Simplee Combines Mint.com And PayPal To Bring Medical Bill Payment, Management To Your Smartphone

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The mobile health market is growing like a weed these days. According to mHealthWatch and eHealth Initiative, there are 31,000 health and medical-related apps on the market today. In fact, over the last year, the number of health apps jumped 120 percent, and hundreds of apps now hit stores every month. Yet, in spite of this exponential growth, the mobile health space is still in its “Wild West” phase. In other words, it’s a work in progress.

As mHealthWatch points out, there’s a lot of noise in the mobile health market, and a lot of misleading information. So, while the potential is high, there’s not enough data yet to prove that these products act as advertised and actually provide real value.

Simplee, the startup that has been called the Mint.com for healthcare expenses, wants to buck the trend of over-promising and under-delivering in today’s mobile health market. Simplee first launched its medical wallet back in 2011 to help people better manage their healthcare financials — to track visits, monitor benefits and pay bills online, for example.

Considering how expensive healthcare can be, and what a pain in the ass it is to manage, people are eager to find any way to streamline the process and reduce costs — to their sanity and their wallet. By making this appeal to consumers, Simplee has been able to find some traction: Today, it processes millions of dollars in payments each month across “thousands of medical providers” and has managed $2 billion in medical bills since launch.

Earlier this year, the startup expanded its service, bringing a B2B-style payment and loyalty platform to hospitals to allow them to distribute digital bills, among other things. The idea being to offer hospitals a medical wallet that can, on the one hand, help them increase revenues, while making it easier to deliver new features and a better billing experience for patients on the other.

Last week, the startup took the next step in the evolution, extending its medical wallet to the point of service through a new mobile app that allows people to manage and pay all their family’s medical bills from their phone, while on the go. In so doing, Simplee’s vision has been to transition from simply being the Mint.com of healthcare to a sort of Mint.com-meets-PayPal, for healthcare, expanding its medical wallet and uniting it with SimpleePAY.

Claim ListThe new app allows users to view their medical history while in the doctor’s office or go back through billing history to see whether they’ve met their deductible, for example. They can also view a breakdown of insurance coverage and pay by credit, debit or FSA card.

Again, that’s all well and good, but when you consider the above fact — that many mobile health apps make big claims about convenience and the ability to improve users’ health in a significant way — it doesn’t mean much without supporting evidence. So, we asked Simplee to share a little bit more about how consumers are paying medical bills online and whether or not they’ve actually been able to increase payment performance among users, for instance.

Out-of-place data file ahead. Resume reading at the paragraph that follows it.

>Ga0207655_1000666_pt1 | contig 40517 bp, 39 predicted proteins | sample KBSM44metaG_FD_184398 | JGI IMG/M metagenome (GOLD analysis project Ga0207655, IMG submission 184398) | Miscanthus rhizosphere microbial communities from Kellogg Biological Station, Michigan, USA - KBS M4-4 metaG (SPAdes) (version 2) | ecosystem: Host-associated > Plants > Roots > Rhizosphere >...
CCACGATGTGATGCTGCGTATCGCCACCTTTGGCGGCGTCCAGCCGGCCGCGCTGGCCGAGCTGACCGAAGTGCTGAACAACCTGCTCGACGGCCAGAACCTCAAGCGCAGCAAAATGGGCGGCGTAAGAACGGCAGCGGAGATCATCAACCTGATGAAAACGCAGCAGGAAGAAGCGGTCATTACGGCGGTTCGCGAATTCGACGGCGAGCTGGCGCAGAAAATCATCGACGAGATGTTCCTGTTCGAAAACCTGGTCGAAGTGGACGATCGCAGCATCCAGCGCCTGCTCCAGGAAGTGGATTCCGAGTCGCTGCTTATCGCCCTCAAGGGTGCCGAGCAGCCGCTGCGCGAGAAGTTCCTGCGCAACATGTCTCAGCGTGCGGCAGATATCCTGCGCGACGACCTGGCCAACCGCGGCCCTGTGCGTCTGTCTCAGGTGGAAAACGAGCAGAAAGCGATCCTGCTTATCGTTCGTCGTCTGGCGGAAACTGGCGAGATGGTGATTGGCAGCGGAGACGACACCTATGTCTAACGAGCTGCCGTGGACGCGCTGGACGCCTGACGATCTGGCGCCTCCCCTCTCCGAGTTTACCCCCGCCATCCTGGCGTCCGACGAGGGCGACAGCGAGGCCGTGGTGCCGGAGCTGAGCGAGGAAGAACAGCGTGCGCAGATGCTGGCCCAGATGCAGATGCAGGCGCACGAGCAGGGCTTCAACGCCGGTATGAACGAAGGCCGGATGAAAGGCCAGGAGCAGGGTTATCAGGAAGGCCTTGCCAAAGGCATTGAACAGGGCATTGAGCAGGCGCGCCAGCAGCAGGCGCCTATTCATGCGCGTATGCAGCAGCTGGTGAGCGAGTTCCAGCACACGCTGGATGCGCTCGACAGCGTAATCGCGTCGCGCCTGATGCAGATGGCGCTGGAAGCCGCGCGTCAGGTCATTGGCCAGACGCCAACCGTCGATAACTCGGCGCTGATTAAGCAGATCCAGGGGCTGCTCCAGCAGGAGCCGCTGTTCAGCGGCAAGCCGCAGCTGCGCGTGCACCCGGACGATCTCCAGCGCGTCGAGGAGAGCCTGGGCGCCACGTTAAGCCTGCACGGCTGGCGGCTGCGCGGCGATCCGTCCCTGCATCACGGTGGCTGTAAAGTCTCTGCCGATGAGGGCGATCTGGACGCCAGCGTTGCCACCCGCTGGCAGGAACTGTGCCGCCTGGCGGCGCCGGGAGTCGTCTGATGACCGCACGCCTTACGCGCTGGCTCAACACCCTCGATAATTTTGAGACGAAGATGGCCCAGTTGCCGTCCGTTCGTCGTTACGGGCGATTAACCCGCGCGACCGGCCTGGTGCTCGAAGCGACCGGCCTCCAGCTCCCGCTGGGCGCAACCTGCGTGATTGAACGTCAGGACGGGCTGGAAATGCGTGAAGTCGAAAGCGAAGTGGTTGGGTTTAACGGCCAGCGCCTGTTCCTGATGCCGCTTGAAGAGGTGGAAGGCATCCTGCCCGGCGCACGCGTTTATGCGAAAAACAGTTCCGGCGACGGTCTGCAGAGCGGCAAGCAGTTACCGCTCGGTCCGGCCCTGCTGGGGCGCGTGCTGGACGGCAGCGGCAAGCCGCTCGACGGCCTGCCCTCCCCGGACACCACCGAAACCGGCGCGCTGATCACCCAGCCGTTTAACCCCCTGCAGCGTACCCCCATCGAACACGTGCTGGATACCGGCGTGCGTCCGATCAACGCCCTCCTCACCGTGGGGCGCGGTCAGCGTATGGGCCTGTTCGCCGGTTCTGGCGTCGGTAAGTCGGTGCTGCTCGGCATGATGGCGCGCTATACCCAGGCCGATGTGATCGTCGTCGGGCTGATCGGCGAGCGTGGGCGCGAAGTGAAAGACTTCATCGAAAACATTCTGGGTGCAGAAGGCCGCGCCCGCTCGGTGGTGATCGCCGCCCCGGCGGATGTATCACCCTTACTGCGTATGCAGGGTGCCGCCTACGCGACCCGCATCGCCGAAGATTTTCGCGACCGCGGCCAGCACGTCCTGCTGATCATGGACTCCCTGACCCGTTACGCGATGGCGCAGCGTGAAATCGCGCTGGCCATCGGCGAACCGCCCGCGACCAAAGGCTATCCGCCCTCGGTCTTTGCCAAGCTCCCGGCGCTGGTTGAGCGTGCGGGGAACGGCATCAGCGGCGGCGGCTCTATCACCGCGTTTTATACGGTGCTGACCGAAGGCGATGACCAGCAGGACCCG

While it’s still too early to say for mobile, as Simplee just launched its mobile app last week, the founders tell us that Simplee’s online medical wallet has been able to produce an increase in self-service payments of 17 percent, which has doubled in the last six months. Compared to 1 to 3 percent — what the company says is the industry norm. They also expect mobile to play a critical role in driving self-service even higher, especially at the point-of-service (i.e. at the doctor’s office).

In addition, the company says 90 percent of its users making multiple payments after making their first, and 40 percent of its payments come from users who have upgraded to the full medical wallet experience, which means they get an expanded billing view with deductible status, more stored payment methods and so on.

Claim DetailIn other words, the founders believe this is a demonstration that users prefer horizontal payments and that the consumer side of its business is feeding the B2B-side of its payment platform. The first step was to build an online medical wallet, the next was to build a connected provider payment platform, and the third has been to connect the two and offer both experiences via mobile at the point-of-service.

In a sense, it’s not much different from what Pageonce is attempting to do on the more general consumer-side of the mobile bill payment space. Simplee is taking that and applying it to healthcare, while attempting to provide a value-add for hospitals and healthcare providers.

It’s too early to tell whether Simplee can significantly expand its business through its new mobile experience, but, given that it’s already established some validation online, the founders have high hopes for mobile. It’s a smart play, and could have a big effect on the way people pay their medical bills, reducing the headache and complex, paper-based billing process that continues to prevail in healthcare.